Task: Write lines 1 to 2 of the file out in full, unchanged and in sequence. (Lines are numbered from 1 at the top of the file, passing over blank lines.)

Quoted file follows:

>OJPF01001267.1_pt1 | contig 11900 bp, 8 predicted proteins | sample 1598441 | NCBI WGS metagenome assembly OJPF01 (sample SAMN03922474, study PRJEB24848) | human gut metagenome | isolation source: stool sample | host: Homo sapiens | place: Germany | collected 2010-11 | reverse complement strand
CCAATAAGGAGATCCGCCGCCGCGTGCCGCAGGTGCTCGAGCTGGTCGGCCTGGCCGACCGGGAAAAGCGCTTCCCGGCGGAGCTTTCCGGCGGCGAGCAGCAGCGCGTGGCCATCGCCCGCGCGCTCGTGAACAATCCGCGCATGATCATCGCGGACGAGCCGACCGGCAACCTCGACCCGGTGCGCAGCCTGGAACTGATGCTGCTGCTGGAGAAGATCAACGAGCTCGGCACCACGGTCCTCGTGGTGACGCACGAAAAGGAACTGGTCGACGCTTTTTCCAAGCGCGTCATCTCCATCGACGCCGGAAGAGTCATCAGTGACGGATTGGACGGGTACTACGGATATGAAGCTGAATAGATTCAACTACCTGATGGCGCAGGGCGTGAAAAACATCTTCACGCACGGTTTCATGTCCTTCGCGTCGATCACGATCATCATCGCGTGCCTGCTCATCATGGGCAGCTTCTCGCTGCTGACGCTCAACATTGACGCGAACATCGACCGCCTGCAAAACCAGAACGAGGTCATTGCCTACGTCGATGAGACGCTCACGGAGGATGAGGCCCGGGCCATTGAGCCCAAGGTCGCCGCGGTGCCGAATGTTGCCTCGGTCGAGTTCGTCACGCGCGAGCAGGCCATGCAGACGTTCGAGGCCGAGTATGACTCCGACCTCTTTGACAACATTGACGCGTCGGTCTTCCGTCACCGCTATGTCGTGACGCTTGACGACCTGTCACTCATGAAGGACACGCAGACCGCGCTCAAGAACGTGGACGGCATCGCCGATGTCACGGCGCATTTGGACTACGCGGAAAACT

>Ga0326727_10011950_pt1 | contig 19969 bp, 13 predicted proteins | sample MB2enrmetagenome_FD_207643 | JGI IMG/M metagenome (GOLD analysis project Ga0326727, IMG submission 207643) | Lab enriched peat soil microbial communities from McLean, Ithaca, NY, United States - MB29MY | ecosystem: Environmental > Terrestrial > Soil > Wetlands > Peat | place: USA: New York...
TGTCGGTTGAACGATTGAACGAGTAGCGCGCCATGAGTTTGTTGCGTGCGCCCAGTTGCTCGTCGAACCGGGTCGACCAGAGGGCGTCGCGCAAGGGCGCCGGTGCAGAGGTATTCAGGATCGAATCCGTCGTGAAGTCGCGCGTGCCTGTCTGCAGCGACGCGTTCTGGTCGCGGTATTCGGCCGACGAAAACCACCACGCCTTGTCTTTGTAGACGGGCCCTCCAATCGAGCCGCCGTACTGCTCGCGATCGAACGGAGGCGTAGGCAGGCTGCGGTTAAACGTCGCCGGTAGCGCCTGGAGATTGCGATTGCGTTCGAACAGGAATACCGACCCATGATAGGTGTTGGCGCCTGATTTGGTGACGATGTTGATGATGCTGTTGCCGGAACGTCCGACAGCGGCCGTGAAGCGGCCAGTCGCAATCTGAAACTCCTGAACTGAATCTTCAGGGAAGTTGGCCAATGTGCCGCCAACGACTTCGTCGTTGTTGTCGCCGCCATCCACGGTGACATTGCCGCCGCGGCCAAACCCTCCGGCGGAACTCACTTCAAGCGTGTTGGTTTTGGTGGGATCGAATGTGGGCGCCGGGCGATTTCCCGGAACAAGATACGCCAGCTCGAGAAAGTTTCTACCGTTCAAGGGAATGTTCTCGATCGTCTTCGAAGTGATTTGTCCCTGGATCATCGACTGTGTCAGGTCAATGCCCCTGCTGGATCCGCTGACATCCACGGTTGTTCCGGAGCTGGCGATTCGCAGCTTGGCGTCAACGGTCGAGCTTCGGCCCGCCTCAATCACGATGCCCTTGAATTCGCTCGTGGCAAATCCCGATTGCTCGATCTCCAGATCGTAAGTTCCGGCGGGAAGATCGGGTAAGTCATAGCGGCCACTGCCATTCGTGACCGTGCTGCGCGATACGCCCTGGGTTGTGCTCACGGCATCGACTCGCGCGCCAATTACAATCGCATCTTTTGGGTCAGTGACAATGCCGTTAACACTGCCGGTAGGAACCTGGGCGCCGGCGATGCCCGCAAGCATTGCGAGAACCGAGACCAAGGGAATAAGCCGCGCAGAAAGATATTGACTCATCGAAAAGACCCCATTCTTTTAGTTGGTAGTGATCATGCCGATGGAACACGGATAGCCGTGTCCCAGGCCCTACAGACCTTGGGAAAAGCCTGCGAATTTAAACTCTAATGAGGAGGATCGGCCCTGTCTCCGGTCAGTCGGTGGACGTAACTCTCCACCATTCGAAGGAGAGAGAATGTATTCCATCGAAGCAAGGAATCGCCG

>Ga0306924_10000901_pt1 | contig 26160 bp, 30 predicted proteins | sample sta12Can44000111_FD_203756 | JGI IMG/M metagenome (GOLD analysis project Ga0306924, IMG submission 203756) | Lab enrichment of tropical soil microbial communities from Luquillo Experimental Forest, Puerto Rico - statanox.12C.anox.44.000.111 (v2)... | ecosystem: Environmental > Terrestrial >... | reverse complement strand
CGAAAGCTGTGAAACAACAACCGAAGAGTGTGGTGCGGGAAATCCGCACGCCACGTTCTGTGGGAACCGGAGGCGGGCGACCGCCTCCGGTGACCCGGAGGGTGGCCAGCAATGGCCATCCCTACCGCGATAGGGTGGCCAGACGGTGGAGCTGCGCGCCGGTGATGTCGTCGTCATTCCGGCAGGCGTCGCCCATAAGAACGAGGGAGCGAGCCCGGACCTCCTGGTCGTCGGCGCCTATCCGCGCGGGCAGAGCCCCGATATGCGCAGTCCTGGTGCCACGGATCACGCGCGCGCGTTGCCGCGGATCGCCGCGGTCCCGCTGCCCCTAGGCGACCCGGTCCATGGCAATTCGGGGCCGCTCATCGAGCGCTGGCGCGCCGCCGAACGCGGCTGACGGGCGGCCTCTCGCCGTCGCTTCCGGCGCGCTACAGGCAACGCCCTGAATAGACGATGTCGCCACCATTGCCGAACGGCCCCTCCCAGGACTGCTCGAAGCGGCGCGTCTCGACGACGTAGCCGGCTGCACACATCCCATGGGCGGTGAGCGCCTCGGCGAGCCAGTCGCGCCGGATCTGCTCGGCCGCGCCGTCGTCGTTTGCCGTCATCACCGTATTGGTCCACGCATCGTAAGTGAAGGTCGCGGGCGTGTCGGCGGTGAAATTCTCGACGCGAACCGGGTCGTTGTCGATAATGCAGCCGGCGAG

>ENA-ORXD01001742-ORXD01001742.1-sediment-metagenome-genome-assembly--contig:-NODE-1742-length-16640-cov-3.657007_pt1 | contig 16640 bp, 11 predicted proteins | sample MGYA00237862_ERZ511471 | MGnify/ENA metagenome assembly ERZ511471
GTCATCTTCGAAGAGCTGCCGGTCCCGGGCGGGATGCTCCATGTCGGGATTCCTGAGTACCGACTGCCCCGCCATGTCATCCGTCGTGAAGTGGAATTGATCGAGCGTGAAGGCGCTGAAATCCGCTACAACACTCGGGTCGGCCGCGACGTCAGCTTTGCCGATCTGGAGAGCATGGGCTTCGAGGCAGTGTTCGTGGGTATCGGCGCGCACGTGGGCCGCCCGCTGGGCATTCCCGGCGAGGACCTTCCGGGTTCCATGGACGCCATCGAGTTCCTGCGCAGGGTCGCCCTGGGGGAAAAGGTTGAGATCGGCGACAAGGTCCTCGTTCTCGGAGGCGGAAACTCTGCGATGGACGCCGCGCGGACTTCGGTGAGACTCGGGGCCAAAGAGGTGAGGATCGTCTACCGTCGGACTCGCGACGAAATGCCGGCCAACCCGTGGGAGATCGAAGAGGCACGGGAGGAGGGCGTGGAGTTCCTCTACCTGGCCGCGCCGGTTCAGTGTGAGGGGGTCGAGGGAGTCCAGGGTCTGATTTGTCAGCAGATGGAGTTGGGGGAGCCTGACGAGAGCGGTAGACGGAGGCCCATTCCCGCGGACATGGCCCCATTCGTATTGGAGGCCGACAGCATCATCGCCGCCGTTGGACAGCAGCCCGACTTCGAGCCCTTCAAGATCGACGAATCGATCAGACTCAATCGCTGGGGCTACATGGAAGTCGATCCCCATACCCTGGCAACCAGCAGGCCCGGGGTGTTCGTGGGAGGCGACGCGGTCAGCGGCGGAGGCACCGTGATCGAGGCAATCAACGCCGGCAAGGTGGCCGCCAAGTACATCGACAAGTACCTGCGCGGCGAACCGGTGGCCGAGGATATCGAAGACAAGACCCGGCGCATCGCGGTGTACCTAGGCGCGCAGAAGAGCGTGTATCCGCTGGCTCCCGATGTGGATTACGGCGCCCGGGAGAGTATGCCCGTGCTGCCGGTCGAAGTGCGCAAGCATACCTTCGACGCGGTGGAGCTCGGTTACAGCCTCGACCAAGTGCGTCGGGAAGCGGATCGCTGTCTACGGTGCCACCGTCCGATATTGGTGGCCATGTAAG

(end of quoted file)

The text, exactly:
>OJPF01001267.1_pt1 | contig 11900 bp, 8 predicted proteins | sample 1598441 | NCBI WGS metagenome assembly OJPF01 (sample SAMN03922474, study PRJEB24848) | human gut metagenome | isolation source: stool sample | host: Homo sapiens | place: Germany | collected 2010-11 | reverse complement strand
CCAATAAGGAGATCCGCCGCCGCGTGCCGCAGGTGCTCGAGCTGGTCGGCCTGGCCGACCGGGAAAAGCGCTTCCCGGCGGAGCTTTCCGGCGGCGAGCAGCAGCGCGTGGCCATCGCCCGCGCGCTCGTGAACAATCCGCGCATGATCATCGCGGACGAGCCGACCGGCAACCTCGACCCGGTGCGCAGCCTGGAACTGATGCTGCTGCTGGAGAAGATCAACGAGCTCGGCACCACGGTCCTCGTGGTGACGCACGAAAAGGAACTGGTCGACGCTTTTTCCAAGCGCGTCATCTCCATCGACGCCGGAAGAGTCATCAGTGACGGATTGGACGGGTACTACGGATATGAAGCTGAATAGATTCAACTACCTGATGGCGCAGGGCGTGAAAAACATCTTCACGCACGGTTTCATGTCCTTCGCGTCGATCACGATCATCATCGCGTGCCTGCTCATCATGGGCAGCTTCTCGCTGCTGACGCTCAACATTGACGCGAACATCGACCGCCTGCAAAACCAGAACGAGGTCATTGCCTACGTCGATGAGACGCTCACGGAGGATGAGGCCCGGGCCATTGAGCCCAAGGTCGCCGCGGTGCCGAATGTTGCCTCGGTCGAGTTCGTCACGCGCGAGCAGGCCATGCAGACGTTCGAGGCCGAGTATGACTCCGACCTCTTTGACAACATTGACGCGTCGGTCTTCCGTCACCGCTATGTCGTGACGCTTGACGACCTGTCACTCATGAAGGACACGCAGACCGCGCTCAAGAACGTGGACGGCATCGCCGATGTCACGGCGCATTTGGACTACGCGGAAAACT